Biodiversity publications archive

Refugia for biological diversity in arid and semi-arid Australia

Biodiversity Series, Paper No. 4
S.R. Morton, J. Short and R.D. Barker, with an Appendix by G.F. Griffin and G. Pearce
Biodiversity Unit
Department of the Environment, Sport and Territories, 1995

16. Management issues

The terms of reference for our investigation ask for consideration of the types and extent of threats to biological diversity in refugia, of the potential to reverse degradation within them, of the possibilities of eliminating threats, and of current land uses and land management. Our approach is first to ask whether the threats to biological diversity within the refugia we have recognised differ in any important ways from those discussed in the wider literature concerning arid Australia. It becomes quickly apparent that such is not the case. The threatening processes that have been identified and discussed repeatedly over the last 20 years or more are precisely the same ones mentioned in numerous other places (e.g. Foran et al. 1990; Morton and Price 1994; James et al. 1995). They are as follows:

Each of these threatening processes has been discussed at length elsewhere. Each has the potential to compromise the integrity of the refugia we have nominated. Indeed, some of the refugia exist primarily because some or all of those threatening processes do not exist in a particular location; this is the case especially with the Islands, which escape the effects of most of these problems (and, for that reason, managers fully understand the importance of continuing to ensure the exclusion of such effects from these islands). Although we have not exhaustively surveyed the management plans that might apply to all the refugia described here, it is clear that there is widespread recognition among managers of these problems. There are formidable technical barriers to be overcome, as well as social and political effects, before such threatening processes can be brought under control. What is the prognosis for such advances?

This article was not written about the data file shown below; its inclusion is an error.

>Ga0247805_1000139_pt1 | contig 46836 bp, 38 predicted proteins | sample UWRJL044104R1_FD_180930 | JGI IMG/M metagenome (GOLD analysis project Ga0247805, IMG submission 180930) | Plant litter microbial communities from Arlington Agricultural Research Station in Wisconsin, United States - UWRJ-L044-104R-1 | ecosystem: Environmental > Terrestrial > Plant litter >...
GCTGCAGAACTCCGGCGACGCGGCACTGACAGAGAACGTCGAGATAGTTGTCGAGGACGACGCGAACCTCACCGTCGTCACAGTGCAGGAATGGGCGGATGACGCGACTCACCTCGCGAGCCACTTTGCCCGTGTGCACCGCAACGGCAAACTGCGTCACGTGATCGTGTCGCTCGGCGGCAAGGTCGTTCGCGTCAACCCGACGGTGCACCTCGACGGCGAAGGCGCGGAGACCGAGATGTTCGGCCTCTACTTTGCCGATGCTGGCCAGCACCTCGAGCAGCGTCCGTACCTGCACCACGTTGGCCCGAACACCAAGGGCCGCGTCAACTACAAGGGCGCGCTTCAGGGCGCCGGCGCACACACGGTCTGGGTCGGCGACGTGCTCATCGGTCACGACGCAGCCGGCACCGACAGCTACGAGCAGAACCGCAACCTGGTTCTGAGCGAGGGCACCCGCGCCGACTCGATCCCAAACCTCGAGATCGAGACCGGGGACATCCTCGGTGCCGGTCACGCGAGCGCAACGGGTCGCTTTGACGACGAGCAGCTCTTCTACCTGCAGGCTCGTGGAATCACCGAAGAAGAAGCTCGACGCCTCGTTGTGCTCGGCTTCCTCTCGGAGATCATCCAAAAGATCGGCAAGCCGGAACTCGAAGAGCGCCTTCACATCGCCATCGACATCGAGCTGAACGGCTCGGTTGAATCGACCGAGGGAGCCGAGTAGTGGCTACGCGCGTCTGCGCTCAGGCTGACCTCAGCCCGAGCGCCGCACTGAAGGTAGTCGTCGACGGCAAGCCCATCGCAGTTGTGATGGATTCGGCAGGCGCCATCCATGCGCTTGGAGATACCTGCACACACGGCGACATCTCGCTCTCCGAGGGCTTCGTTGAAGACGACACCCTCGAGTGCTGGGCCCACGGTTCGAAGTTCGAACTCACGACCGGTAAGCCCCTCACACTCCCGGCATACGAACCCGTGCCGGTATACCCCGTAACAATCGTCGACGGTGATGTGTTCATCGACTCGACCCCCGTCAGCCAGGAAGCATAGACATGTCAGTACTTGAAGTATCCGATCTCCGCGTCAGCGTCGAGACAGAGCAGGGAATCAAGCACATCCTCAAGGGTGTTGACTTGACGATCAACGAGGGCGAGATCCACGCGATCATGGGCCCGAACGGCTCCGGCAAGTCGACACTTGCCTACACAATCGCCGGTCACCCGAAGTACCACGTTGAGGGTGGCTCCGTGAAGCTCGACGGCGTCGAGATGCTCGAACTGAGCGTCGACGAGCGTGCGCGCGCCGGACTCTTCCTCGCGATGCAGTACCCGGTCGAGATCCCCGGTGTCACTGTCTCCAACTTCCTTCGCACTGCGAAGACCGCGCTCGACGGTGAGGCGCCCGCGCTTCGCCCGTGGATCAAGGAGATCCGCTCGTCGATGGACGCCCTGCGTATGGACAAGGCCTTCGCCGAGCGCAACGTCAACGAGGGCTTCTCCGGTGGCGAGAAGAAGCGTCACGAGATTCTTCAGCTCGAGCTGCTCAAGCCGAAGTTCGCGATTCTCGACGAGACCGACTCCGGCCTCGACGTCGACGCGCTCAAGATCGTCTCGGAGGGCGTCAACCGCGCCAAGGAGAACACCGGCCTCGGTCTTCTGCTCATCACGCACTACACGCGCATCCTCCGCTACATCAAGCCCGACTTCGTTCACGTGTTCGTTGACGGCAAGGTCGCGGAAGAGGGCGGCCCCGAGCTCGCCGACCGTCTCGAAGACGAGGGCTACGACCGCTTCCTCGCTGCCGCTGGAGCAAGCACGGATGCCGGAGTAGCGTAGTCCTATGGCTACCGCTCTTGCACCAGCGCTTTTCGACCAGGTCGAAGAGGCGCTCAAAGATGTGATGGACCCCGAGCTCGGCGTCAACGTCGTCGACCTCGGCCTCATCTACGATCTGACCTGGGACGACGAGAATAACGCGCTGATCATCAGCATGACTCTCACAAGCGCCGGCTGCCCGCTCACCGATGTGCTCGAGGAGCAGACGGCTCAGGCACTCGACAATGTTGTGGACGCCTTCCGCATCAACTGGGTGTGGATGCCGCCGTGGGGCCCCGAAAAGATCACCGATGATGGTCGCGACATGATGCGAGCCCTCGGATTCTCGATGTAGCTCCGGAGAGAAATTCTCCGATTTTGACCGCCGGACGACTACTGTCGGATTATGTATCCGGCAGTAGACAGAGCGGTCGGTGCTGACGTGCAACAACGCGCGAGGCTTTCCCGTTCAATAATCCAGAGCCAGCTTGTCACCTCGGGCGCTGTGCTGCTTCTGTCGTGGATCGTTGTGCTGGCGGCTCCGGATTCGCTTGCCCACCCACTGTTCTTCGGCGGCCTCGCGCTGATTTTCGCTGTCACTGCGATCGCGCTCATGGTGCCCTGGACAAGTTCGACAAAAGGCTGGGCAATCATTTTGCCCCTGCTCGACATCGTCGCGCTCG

Is there any evidence that refugia might be important for maintenance of natural populations which help regulate pest outbreaks, or assist in reducing land degradation? The only example which emerged from our literature review concerns the straw-necked ibis Threskiornis spinicollis, which depends for breeding on some of the wetland refugia which have figured so prominently in our review. Straw-necked ibis are major predators of Orthoptera (grasshoppers and crickets) in farmlands (Carrick 1962), and thus the protection of their breeding refugia may enhance pest control. The Macquarie Marshes constitute an example of such an effect (Brooker 1992).

In brief, then, refugia in arid Australia suffer from the same threatening processes that affect the remainder of the landscape. Thus, management of refugia requires that the same suite of issues be addressed as have been widely discussed with respect to arid Australia in recent times. Despite the universal nature of these management issues, though, it must be recognised that the refugia identified in this report require the utmost care if their relictual, endemic and significant species are to persist. These refugia are some of the places where our community stands to lose the most unusual organisms unless our management improves. They might act as a stimulus to action, such that mitigation of the threatening processes described above benefits refugia first of all but spreads outward into the rest of the arid landscape.